Each student is expected to work on a class project which carries 40% weight in grading and is expected to span about 6 weeks. Following are the general rules about the project:
- Each project should be done in a team of two. It is possible to do a single-person project with prior approval.
- The clock for the projects start on Nov 2, 2010.
- Each team should send a one-paragraph proposal on the selected project for approval. The proposal must contain clearly the problem description, the intended outcome, and the key theoretical and/or experimental components.
- All projects must contain experimental results on at least 3 datasets. Prior approval is needed for any exceptions (please have a very good reason for an exception). Each dataset should contain at least 100K points.
- Evaluation will be based on three things: Project presentation, a final report, and the novelty of ideas, observations and results.
- Nov. 4 (11:59 pm): Submission of project proposal (one paragraph)
- Dec. 5 (11:59 pm): Submission of presentation slides to Junfeng He. We will combine all presentations on a single machine to avoid computer swapping.
- Dec. 7 (12:35-2:25 pm): Project presentation. Each presentation will be 10-minutes long with 2 minutes for questions.
- Dec. 14 (11:59 pm) : Submission of final report. Each report is expected to be 4 page long. A latex template will be provided.
Students are encouraged to pick a problem that is relevant to their research/application. However, if you are looking for ideas, here is an optional list of projects:
- Kernel Logistic Regression vs SVM: Learn kernel logistic regression with subsampled data (with randomized clustering) and L1 penalty. Show comparisons with SVM in speed and accuracy.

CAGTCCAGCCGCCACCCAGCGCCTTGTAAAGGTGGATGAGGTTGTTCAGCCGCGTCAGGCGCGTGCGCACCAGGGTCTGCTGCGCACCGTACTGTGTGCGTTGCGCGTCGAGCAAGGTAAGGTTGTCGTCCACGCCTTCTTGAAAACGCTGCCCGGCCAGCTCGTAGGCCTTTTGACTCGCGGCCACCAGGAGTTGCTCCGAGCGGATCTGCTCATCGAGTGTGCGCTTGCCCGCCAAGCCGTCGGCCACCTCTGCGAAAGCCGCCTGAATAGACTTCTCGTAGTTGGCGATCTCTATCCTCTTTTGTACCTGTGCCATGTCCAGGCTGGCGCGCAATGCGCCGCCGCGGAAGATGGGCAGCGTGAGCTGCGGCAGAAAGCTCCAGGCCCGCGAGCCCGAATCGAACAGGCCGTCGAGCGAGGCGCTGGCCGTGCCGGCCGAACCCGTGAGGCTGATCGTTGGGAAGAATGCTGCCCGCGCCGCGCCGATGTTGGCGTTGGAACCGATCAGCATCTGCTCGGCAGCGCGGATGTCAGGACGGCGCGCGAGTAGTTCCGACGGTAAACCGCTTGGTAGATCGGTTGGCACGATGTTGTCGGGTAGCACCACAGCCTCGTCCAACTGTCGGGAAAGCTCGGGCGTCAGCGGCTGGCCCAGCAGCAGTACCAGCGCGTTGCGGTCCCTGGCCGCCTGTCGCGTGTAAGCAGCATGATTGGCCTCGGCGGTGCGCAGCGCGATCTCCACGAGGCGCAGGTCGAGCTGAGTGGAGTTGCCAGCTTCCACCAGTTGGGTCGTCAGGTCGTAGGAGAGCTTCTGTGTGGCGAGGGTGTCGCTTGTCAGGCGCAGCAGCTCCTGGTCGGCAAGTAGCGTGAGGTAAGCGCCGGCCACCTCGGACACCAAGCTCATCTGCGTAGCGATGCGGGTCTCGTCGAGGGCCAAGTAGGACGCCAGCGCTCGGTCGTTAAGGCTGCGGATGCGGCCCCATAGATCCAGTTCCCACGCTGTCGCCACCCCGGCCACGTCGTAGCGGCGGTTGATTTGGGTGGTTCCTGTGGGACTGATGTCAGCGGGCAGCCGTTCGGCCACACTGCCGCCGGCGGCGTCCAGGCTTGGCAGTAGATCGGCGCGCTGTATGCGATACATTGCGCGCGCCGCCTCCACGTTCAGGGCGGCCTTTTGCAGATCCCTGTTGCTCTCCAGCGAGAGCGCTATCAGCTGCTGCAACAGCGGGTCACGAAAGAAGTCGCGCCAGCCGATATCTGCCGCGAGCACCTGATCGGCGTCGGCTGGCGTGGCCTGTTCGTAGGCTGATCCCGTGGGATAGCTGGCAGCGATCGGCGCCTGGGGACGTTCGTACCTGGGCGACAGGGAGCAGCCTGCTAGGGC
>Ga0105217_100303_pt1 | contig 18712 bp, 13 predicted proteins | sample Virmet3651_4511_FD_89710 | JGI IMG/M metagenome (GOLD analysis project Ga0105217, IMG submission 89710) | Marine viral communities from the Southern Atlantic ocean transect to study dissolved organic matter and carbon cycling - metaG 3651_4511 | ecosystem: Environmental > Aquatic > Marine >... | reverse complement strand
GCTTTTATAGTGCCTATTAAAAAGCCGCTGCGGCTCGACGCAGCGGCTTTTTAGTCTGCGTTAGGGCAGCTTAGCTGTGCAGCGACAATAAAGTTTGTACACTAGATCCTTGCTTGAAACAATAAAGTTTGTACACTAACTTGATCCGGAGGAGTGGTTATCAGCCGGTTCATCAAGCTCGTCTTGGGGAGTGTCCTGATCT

- Develop an improved algorithm for Kernel Logistic Regression with L1 regularization and compare with other online (first-order and quasi-second-order) methods. Keep in mind the non-differentiability of L1 term. Also, how much hand tuning of parameters is necessary.
- Combine underlying data distribution with randomized hashing, e.g., LSH. Assume that underlying distribution is a finite mixture model (i.e. contains clusters).
- Develop a hashing technique for sequence data, e.g, time-series. First define a similarity for time series data and then try to preserve locality with that.
- Develop a hashing method to generate binary codes that uses weighted hamming distance to measure similarity and improves over unweighted state-of-the-art methods.
For all the following projects, at least 5 datasets should be used.
- Large scale study of randomized methods vs PCA on datasets with 1K-10K dimensions. Compare exact and inexact PCA methods (randomized as well sampling based decomposition).
- Large scale clustering using randomized methods+Kmeans vs Kmeans in original space. Observe sensitivity with respect to various parameters. Implement EM and compare that as well.
- Compare several state-of-the-art tree and hashing methods.